Feb. 8 street date. This set contains the LOVIN' SPOONFUL's fifth and sixth albums, both from 1967. 'You’re A Big Boy Now' was the soundtrack of one of Francis Ford Coppola's earliest films, which features the hit "Darling Be Home Soon" and was the band's last album with guitarist Zal Yanovsky. 'Everything Playing' was the band's last album with John Sebastian and features the hits "She Is Still A Mystery", "Six O’Clock" and "Money". This release also features three bonus tracks, and the booklet is fully annotated.
Nov. 25 street date. The Albert Hotel in NYC's Greenwich Village was a hotbed of artistic activity in the mid 60s. Its cheap
rates made it especially popular with struggling musicians, and the digs also served as a rehearsal hall for many of them. In this cramped space, two powerhouse bands often rehearsed in succession, the mighty Paul Butterfield Blues Band from Chicago and hometown heroes The Lovin’ Spoonful. As the two groups listened to each other play, a natural, musical cross-pollination occurred, especially between the guitarists Zal Yanovsky and Mike Bloomfield. Licks were traded, ideas were passed back and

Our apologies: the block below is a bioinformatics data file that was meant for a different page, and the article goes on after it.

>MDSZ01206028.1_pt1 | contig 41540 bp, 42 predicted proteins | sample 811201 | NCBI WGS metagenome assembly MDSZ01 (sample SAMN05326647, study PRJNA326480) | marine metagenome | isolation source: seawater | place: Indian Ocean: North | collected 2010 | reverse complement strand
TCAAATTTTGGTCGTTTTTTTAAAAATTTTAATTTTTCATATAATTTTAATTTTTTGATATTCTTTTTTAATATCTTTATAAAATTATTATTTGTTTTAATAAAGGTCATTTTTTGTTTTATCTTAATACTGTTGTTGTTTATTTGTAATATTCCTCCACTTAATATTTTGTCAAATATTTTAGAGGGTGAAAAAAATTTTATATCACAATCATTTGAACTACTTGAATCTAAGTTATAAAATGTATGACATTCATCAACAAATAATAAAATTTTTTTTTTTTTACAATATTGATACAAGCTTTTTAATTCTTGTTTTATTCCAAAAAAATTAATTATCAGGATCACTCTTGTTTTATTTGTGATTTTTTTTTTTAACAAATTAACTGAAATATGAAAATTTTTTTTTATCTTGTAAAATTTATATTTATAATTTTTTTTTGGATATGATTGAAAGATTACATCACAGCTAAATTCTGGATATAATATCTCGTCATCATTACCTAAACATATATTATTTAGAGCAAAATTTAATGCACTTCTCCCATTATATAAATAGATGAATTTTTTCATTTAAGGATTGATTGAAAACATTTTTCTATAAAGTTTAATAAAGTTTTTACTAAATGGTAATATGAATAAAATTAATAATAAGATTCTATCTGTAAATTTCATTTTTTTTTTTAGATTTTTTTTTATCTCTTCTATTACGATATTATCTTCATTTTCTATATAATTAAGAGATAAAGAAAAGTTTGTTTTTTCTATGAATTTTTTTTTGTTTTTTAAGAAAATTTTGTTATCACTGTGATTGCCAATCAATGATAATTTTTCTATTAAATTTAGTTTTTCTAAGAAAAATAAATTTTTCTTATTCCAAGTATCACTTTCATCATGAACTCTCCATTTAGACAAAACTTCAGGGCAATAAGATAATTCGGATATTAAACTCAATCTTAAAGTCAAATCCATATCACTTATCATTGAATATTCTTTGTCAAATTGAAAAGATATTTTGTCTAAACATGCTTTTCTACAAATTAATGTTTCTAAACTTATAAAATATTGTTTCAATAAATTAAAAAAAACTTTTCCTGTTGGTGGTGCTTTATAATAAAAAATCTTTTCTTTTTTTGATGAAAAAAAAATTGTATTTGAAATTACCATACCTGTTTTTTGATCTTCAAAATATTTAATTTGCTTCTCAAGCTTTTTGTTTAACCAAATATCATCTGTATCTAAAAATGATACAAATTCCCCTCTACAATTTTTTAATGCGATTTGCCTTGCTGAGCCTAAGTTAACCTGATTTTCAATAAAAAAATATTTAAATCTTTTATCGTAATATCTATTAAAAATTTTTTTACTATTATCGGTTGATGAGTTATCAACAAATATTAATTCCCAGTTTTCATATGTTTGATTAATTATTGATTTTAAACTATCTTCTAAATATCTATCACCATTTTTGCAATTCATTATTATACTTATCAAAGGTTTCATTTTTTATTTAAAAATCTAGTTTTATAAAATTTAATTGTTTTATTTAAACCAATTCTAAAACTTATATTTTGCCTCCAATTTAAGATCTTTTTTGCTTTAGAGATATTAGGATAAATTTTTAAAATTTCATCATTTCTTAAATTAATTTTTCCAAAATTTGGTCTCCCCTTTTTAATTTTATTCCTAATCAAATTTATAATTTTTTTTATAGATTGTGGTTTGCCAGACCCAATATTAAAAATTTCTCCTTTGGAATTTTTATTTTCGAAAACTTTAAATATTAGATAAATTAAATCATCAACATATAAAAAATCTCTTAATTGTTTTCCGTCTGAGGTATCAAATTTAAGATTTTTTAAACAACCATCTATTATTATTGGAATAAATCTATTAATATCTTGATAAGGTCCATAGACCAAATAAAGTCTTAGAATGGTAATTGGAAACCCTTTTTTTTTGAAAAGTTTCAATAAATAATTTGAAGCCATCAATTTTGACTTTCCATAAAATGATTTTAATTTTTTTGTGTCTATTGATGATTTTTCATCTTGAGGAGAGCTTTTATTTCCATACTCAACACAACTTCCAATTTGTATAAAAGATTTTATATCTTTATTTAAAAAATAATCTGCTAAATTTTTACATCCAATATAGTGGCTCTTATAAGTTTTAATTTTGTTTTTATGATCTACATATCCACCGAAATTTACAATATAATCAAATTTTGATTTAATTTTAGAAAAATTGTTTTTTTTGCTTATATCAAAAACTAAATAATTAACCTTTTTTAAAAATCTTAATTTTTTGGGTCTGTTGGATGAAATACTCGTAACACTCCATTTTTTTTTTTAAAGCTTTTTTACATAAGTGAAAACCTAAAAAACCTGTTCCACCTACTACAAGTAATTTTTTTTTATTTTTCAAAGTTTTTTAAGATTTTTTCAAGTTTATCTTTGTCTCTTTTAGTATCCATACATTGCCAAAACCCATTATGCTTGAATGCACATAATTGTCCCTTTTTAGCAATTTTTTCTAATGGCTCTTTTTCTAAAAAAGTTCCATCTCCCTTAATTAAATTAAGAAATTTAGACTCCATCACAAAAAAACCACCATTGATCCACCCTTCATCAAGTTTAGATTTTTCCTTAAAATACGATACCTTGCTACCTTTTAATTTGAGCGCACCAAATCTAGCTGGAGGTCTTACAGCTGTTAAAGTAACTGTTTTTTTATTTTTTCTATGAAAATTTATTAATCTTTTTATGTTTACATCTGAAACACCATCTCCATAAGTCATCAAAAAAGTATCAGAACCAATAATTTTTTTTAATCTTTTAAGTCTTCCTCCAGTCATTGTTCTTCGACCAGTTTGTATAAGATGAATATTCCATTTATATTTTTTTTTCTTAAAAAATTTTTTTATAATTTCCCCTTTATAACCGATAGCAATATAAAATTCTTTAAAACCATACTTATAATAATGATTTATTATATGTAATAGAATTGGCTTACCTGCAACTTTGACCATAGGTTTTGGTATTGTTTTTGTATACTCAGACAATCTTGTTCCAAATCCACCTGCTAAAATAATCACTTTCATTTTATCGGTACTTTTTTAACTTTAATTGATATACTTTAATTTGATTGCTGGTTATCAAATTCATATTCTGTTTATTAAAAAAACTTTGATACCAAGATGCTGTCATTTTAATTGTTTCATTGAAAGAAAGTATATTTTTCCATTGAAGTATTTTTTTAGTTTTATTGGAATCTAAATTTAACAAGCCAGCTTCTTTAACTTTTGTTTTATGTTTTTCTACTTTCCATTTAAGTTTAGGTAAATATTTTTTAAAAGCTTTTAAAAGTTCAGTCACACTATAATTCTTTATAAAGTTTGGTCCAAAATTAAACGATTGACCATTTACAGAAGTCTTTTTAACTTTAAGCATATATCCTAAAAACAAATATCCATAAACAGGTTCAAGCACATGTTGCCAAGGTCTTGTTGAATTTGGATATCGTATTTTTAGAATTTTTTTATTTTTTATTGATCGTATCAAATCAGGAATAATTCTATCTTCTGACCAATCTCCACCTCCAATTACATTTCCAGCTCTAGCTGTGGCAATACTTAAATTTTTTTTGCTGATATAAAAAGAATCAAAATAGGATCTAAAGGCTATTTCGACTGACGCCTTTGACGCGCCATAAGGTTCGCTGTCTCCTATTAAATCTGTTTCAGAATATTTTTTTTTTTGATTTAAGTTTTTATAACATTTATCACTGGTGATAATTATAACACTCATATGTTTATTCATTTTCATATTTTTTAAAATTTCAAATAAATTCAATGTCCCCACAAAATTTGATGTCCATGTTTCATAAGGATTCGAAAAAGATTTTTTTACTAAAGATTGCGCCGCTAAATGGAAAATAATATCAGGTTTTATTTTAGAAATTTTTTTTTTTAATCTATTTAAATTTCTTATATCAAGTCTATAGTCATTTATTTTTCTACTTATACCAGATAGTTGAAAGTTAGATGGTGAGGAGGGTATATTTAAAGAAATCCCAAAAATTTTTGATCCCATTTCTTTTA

forth and each string bender sparked their respective band on to greater heights. The results of this six-string exchange burst forth on the Spoonful's "Night Owl Blues". The song is paired here with "Alley Oop", the Spoonful's gritty, garage-like take on the Dallas Frazier song that was a big hit for the Hollywood Argyles a few years earlier. Recorded during sessions for the first
album, "Alley Oop" ultimately was not included. While "Night Owl Blues" did make it on to the debut, time constraints required a shorter edit. Now, Sundazed is happy to reach back and create a "single that never was". Not only do you get "Alley Oop" in all its Zal-ified glory, you also get the full, unedited version of "Night Owl Blues", featuring an extra 1:38 of harmonica honking madness!
December 6 street date. During John Sebastian’s golden streak from 1965-1966, all seven of the Spoonful’s singles went top ten in the Billboard charts, an unprecedented achievement. Listening to these eighteen live TV recordings, the excitement they exude is contagious. The interview with Dick Clark does little to illuminate the band’s appeal, but then he was “trying to tell a stranger about rock’n’roll”.